374

THE

RADIATION

PROBLEM

to prevent

the

electron's

electrical

masses

from flying apart

under

the

influ-

ence

of

their electric interaction.

The

relation

h

=

e2/c

seems

to

me

to

indicate

that

the

same

modification

of

the

theory

that

will

contain the ele-

mentary quantum

e as a

consequence

will also contain the

quantum

structure

of radiation

as

a

consequence.

The

fundamental

equation

of

optics

1

O2~

___

__

- =0

will

have to

be

replaced

by an

equation

in which

the universal

constant

e

(probably its square)

also

appears

in

a

coefficient.

The equation

sought

(or

the

system

of

equations sought) must

be

homogeneous

in its dimensions. It

must

remain

unchanged upon

application

of

the Lorentz transformation. It

[70]

cannot be

linear

and

homogeneous.

It

must-at

least if Jeans'

law

is really

valid in the limit

of

small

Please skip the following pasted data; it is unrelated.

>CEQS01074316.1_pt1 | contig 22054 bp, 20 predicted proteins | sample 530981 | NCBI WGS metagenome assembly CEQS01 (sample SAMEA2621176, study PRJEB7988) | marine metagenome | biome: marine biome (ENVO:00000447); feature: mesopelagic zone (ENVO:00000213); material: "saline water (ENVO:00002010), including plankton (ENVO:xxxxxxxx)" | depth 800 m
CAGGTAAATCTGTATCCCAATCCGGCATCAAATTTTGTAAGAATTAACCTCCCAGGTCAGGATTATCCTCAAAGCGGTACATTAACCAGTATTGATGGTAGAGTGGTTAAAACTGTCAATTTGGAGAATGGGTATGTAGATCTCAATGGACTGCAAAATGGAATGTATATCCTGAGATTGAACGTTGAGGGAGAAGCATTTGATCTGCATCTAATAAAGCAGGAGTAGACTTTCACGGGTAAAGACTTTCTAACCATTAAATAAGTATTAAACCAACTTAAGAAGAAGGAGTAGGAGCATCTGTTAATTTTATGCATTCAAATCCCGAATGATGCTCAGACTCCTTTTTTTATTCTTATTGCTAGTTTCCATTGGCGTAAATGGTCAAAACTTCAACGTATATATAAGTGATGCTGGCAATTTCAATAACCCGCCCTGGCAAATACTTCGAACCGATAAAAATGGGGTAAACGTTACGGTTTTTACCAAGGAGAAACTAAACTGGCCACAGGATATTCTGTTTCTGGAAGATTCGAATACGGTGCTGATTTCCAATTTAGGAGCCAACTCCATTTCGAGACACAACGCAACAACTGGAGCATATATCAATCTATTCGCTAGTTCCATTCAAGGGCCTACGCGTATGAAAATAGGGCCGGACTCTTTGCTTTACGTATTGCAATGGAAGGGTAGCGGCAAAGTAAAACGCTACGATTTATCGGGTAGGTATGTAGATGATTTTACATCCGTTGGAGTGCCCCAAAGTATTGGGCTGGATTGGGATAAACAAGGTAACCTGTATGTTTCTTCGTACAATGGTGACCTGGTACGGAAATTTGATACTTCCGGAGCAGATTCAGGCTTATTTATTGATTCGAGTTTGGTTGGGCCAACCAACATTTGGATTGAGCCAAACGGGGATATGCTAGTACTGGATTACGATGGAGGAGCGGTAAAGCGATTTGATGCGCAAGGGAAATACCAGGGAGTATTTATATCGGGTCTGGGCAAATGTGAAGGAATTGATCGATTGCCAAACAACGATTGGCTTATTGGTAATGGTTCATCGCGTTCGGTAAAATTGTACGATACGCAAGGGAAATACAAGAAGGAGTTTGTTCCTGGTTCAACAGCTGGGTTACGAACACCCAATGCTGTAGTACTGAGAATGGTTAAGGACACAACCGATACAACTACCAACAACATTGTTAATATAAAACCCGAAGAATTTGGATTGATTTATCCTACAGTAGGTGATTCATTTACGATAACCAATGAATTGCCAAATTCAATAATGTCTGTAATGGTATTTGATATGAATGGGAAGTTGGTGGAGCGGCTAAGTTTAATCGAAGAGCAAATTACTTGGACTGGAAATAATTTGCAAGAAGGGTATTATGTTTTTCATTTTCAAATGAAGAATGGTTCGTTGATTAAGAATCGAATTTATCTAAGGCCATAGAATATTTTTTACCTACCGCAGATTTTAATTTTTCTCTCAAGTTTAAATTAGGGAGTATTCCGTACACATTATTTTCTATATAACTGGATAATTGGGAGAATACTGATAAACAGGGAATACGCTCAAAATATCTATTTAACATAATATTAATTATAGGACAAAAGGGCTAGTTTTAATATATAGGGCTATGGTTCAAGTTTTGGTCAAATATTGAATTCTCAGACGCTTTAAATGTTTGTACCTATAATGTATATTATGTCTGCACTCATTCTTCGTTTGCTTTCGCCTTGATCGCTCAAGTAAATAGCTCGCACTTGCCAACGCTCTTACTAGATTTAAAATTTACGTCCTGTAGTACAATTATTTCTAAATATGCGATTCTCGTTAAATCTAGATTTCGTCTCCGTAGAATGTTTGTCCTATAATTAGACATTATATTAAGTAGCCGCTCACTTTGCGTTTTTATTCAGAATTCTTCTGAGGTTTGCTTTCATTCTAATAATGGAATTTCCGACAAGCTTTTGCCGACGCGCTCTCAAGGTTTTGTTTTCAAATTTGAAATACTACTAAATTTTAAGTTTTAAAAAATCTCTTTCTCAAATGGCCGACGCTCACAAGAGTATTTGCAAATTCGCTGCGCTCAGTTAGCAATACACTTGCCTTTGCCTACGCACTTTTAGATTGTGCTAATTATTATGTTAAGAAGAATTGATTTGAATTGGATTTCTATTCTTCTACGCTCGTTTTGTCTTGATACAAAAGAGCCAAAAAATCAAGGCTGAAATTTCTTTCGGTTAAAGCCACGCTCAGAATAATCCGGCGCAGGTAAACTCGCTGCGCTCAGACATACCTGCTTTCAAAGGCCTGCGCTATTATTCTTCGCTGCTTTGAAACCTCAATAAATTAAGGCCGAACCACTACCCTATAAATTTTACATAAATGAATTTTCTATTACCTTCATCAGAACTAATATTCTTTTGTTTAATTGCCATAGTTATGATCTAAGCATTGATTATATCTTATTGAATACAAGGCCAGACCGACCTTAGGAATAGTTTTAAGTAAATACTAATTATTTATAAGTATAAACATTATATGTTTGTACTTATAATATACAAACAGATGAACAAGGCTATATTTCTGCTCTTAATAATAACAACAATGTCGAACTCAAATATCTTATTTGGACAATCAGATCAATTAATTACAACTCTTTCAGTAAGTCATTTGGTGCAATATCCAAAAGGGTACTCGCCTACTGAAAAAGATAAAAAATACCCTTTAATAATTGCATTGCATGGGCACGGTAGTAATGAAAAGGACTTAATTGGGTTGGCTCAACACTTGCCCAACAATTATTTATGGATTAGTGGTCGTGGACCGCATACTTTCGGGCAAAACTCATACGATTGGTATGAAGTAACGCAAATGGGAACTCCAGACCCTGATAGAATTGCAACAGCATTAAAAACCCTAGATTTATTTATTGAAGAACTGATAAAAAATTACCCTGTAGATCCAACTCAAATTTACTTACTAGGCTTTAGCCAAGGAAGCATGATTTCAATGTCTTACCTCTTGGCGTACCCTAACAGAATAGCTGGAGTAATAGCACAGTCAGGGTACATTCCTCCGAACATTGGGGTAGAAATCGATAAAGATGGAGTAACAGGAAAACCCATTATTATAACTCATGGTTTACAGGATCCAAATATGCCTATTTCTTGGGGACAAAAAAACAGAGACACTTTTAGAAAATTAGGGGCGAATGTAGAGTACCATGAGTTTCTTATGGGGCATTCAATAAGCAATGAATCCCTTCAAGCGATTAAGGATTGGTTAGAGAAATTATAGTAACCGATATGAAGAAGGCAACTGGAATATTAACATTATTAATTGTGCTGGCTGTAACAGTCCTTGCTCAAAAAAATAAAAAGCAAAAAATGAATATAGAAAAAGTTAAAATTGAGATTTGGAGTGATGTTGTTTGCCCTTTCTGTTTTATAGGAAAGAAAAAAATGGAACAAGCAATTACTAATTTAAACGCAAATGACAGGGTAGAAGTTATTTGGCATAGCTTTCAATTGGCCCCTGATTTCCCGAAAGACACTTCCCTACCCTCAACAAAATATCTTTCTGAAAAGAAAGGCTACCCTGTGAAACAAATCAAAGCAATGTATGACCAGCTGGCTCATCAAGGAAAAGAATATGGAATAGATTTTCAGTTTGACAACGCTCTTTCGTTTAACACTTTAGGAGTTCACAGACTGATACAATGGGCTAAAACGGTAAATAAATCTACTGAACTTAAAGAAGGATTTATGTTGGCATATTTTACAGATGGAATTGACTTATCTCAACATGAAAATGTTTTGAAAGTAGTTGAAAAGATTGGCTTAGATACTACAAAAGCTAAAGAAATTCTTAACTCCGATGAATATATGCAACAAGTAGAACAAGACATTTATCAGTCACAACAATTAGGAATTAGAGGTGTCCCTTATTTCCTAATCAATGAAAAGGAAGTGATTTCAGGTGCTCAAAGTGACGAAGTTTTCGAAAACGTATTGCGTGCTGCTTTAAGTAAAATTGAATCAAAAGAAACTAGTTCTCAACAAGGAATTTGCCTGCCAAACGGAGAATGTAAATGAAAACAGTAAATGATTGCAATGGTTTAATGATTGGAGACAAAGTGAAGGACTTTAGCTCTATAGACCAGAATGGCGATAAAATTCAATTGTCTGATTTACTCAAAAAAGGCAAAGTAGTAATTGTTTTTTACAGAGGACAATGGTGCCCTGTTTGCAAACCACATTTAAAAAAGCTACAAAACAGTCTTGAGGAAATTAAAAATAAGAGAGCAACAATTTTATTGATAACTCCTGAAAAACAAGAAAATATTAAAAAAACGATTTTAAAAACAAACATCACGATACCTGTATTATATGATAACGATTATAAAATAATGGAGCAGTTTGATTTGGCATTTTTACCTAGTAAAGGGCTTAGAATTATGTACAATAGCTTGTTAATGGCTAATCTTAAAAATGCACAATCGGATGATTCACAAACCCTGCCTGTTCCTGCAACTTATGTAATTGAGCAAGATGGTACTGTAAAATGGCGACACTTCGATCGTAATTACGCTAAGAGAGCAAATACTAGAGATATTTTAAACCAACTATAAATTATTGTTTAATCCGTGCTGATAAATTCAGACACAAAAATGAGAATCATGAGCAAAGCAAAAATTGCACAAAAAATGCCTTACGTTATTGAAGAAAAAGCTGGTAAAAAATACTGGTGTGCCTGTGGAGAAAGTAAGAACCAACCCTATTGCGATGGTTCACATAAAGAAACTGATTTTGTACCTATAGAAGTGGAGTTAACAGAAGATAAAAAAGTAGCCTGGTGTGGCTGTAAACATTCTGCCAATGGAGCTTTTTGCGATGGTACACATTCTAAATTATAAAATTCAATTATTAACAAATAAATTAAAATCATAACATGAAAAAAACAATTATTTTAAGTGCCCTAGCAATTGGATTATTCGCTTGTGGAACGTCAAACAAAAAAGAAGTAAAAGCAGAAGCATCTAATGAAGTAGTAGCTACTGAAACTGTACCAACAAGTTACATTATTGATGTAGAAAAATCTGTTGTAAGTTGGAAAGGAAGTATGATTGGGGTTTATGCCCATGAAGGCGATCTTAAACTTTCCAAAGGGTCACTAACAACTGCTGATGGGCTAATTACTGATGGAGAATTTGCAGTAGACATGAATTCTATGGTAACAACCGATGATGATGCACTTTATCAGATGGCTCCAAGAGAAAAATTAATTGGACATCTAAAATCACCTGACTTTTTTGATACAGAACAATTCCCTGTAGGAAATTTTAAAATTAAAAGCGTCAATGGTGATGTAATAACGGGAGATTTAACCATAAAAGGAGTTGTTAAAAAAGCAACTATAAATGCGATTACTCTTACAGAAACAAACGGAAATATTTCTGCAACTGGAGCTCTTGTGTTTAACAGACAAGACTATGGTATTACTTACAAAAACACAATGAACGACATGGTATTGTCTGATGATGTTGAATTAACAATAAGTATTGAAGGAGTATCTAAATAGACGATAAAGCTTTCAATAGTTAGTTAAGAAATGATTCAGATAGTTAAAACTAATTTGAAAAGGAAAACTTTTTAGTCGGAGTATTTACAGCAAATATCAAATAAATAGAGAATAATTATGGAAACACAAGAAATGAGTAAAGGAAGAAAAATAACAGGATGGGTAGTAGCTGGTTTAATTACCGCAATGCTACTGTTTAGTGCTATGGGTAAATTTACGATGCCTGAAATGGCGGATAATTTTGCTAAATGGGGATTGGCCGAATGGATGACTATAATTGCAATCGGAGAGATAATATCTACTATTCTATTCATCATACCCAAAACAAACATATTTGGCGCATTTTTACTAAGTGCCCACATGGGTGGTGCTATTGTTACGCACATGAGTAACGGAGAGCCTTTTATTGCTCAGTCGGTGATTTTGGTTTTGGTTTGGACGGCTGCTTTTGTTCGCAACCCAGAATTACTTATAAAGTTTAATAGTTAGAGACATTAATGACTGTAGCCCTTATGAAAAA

v/T

-lead

to

the

form

D(q)

=

0

for

large

amplitudes

in

the limit.

I have not

yet

succeeded

in

finding

a

system

of

equations

fulfilling

these conditions

which would have looked

to

me

suitable for the construction

[71]

of the

elementary

electrical

quantum

and the light

quanta.

The

variety of

possibilities

does not

seem so

great,

however,

for

one

to have to

shrink

from

this task.

Addendum

From

what

has

been

said

above

under 4.

in

this

paper,

the

reader could

easily

get

an

incorrect

impression

about the

standpoint

taken

by

Mr.

Planck

with

regard

to

his

own

theory of

thermal radiation.

I

therefore

deem

it

appropriate

to

note

the

following.

In

his

book,

Mr.

Planck

emphasized

in several places that his

theory

should

not

yet be viewed

as

something complete and

final.

At

the

end

of

his

introduction, for

example,

he

says

verbatim: "I find it

important,

however,